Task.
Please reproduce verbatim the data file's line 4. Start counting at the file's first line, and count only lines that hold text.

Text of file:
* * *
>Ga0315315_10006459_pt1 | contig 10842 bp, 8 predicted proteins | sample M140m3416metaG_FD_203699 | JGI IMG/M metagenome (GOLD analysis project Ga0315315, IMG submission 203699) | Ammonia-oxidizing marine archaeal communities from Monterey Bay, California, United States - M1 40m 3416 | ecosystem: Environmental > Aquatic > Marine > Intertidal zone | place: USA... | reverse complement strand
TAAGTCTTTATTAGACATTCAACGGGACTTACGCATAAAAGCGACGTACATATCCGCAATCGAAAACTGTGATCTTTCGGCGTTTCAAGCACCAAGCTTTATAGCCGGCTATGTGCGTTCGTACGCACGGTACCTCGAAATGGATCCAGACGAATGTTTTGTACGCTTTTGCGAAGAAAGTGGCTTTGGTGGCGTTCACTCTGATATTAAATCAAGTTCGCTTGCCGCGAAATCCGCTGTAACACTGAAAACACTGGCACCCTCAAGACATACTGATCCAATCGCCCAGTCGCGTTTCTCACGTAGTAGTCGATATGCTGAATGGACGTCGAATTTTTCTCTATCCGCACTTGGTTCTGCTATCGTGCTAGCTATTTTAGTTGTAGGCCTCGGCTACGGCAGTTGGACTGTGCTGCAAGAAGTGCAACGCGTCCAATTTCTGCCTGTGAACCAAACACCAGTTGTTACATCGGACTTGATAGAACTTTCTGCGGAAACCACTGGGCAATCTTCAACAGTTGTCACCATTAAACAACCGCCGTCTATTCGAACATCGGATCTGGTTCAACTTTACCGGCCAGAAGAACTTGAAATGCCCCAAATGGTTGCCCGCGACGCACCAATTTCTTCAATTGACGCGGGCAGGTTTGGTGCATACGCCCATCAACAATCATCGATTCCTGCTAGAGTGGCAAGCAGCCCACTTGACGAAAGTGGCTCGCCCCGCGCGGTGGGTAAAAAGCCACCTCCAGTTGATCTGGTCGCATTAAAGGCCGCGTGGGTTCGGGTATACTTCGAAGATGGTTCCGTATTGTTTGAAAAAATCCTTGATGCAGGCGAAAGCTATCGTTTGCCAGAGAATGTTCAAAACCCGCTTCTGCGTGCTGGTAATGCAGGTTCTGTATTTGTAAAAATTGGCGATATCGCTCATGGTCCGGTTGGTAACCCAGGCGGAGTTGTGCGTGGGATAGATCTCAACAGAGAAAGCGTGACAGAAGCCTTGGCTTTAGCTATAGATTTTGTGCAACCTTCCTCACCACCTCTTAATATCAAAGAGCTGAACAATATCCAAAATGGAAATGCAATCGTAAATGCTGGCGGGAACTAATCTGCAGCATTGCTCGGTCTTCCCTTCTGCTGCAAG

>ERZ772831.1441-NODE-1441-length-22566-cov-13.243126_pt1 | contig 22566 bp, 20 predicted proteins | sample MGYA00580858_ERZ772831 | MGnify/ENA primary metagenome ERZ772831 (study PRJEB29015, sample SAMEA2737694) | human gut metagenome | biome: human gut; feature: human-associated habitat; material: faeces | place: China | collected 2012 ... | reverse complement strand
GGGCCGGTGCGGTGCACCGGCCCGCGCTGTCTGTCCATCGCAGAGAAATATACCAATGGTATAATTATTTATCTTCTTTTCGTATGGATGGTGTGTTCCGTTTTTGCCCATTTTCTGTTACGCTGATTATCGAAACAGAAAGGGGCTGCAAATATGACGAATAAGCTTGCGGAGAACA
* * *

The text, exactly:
GGGCCGGTGCGGTGCACCGGCCCGCGCTGTCTGTCCATCGCAGAGAAATATACCAATGGTATAATTATTTATCTTCTTTTCGTATGGATGGTGTGTTCCGTTTTTGCCCATTTTCTGTTACGCTGATTATCGAAACAGAAAGGGGCTGCAAATATGACGAATAAGCTTGCGGAGAACA